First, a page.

We’re doing these on a rotation, and I feel like most of the players that have fallen to me lately have been guys who made their name off toughness and grit over statistical, measurable contribution. Well, here is the mother lode: Charles Oakley, without whom there unequivocally would be no memories of the bad-ass Knicks of the 90’s. That his credentials, on paper, are better than other “effort” players lower on this list – superior rebounding and defense, an automatic 18-foot jumper – almost obfuscates his lasting contribution to the franchise; time spent remembering those things is always better spent remembering just what a rock the Oak man was.
Oakley’s toughness so perpetuated itself that it was less an overt force than an aura that cast an unwavering stain on every game he played. He was the Spartan army of the NBA: didn’t talk much, didn’t have to, rarely crossed but always lethal. If you didn’t know how tough Oak was, you might not even notice it, but if you did, it affected the way you watched every Knicks defensive stand. And the Knicks’ opponents of the era? They all knew. Every single one of them.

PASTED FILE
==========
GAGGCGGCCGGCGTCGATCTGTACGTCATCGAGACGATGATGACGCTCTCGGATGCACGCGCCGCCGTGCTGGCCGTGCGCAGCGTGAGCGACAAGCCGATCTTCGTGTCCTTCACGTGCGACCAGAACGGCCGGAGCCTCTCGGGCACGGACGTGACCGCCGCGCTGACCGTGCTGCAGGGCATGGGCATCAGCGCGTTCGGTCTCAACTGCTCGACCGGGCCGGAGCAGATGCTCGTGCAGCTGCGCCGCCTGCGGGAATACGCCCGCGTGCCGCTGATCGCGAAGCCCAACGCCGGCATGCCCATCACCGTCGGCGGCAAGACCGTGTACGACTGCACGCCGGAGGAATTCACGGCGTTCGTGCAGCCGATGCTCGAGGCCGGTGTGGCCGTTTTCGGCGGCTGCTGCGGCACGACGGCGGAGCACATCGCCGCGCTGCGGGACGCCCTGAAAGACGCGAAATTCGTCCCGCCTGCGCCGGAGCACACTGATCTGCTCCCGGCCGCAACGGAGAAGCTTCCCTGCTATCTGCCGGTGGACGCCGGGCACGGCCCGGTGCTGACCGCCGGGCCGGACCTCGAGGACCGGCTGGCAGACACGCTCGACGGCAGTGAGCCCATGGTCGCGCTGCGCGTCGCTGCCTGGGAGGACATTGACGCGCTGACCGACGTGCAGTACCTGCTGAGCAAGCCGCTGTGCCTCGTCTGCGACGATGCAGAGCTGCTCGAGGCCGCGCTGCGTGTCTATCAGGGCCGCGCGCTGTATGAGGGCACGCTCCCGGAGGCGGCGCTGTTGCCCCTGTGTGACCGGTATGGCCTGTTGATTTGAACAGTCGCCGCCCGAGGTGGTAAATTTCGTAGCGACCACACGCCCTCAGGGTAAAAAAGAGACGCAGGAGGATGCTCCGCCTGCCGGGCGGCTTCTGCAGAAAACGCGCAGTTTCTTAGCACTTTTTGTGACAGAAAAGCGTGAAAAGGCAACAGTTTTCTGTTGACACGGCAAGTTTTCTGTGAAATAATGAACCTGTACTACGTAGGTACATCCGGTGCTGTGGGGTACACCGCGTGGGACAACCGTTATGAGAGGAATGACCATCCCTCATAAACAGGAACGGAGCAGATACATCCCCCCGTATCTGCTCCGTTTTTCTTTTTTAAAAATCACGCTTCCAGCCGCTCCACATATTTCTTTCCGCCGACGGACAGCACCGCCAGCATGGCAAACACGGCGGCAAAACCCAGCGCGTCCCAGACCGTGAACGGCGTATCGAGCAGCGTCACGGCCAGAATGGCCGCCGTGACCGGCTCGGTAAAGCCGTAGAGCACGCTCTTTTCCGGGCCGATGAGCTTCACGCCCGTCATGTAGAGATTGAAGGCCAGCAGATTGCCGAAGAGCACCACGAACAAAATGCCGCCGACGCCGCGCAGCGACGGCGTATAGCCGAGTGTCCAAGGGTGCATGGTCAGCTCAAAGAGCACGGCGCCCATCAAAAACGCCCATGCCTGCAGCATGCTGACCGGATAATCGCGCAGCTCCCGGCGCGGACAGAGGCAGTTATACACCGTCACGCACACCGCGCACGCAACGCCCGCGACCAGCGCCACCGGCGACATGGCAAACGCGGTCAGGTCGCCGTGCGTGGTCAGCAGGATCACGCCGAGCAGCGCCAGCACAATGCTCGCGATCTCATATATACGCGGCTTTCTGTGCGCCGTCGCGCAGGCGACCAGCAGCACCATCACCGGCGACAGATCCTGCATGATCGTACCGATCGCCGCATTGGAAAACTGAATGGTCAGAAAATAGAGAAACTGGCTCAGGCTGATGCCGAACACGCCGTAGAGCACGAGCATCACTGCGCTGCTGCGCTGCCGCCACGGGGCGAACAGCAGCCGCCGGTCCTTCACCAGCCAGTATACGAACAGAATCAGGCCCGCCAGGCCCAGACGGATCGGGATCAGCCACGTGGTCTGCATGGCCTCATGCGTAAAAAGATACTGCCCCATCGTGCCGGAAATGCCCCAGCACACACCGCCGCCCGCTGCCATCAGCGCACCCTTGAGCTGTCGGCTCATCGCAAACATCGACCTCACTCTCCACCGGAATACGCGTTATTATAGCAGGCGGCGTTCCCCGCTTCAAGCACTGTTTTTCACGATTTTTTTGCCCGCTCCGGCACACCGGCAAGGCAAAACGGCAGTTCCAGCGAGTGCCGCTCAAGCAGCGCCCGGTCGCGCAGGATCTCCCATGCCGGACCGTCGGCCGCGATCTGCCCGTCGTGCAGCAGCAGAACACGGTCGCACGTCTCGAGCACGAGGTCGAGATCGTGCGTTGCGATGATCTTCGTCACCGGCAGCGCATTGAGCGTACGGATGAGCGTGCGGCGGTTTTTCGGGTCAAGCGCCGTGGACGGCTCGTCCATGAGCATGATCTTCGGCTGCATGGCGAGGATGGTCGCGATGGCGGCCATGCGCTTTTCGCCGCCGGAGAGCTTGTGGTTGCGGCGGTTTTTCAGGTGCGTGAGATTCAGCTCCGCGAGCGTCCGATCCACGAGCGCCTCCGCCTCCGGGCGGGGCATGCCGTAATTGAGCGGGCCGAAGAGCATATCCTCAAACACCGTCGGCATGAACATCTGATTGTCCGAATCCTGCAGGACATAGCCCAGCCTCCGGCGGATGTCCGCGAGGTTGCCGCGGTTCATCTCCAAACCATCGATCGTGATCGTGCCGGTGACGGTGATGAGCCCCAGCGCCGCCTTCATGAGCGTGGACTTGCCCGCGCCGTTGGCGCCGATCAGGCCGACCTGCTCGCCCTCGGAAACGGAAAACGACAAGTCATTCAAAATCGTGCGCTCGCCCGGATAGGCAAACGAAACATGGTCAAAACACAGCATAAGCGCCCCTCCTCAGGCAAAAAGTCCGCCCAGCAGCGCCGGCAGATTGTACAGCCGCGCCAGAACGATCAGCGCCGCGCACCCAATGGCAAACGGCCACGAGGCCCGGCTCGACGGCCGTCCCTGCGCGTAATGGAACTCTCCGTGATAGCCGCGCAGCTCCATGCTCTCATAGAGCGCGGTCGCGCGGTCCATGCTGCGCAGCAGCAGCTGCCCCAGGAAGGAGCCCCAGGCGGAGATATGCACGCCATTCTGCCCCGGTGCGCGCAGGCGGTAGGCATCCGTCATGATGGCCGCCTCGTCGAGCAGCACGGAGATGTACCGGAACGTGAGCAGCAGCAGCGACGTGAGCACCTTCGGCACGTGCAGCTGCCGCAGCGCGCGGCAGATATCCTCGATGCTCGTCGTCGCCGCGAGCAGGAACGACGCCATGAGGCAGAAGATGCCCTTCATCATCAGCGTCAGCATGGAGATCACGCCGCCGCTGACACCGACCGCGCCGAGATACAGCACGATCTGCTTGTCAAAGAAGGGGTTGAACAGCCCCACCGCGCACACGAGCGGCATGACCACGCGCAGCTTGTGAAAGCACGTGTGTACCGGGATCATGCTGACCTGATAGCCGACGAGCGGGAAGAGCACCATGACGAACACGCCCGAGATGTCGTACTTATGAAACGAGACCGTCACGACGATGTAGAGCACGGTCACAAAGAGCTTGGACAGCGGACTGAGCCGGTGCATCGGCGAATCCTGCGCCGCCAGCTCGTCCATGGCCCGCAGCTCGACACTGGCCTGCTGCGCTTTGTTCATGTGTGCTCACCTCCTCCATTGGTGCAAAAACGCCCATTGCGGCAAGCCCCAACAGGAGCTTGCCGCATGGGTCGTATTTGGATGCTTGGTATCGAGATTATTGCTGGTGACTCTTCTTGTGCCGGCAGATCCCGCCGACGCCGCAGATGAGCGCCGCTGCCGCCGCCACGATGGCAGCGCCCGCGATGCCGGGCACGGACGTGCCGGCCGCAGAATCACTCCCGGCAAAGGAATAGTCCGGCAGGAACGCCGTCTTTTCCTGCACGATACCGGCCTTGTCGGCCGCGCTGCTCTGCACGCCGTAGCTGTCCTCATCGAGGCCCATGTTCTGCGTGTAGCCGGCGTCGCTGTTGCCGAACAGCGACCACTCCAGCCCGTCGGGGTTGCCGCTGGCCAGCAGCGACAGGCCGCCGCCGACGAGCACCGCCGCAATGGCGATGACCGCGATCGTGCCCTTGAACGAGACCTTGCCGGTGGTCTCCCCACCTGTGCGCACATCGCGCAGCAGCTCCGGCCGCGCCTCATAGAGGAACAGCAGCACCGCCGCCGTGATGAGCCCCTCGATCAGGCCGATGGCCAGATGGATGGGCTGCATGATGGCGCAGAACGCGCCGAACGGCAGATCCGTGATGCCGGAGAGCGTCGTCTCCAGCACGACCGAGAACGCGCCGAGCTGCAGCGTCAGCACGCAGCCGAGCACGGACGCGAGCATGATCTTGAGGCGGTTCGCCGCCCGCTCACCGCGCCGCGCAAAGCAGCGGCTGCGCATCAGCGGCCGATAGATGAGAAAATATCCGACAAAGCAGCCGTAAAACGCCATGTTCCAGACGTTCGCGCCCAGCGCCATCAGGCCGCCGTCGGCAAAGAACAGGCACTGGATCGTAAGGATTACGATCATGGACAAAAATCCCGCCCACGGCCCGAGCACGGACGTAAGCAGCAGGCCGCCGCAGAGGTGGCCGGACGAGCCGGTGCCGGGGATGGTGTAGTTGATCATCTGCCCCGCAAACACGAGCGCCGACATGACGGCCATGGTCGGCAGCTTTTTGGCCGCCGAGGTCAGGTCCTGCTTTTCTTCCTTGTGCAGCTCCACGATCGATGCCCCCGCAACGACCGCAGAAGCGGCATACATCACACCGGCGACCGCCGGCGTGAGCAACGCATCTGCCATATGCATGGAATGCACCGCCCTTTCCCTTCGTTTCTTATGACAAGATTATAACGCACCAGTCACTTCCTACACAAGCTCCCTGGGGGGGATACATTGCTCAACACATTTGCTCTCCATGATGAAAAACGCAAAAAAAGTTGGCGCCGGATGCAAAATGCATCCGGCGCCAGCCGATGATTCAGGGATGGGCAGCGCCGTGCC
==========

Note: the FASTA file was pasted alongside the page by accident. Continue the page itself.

To give specific examples from his playing days would almost defeat the purpose – watch any game and you see him…I dunno, presiding over it, I guess would be a good term – so I’ll just note that once his playing days ended, no doubt searching for another adrenaline rush, Oak became quite the gambler and would frequently run with a group that included Michael Jordan. This is a guy whose highest PER in a season was 16.5, in his rookie season, and no one bats an eyelash when they hear his name with Jordan’s – in fact, the more accounts you read of their travails, the more it seems like Oak is the one, well, presiding over the group.
Let’s just say the Dale Davises of the world don’t run with Michael Jordan. There’s something else at play here, something special. If you saw him play, you know exactly what I’m talking about.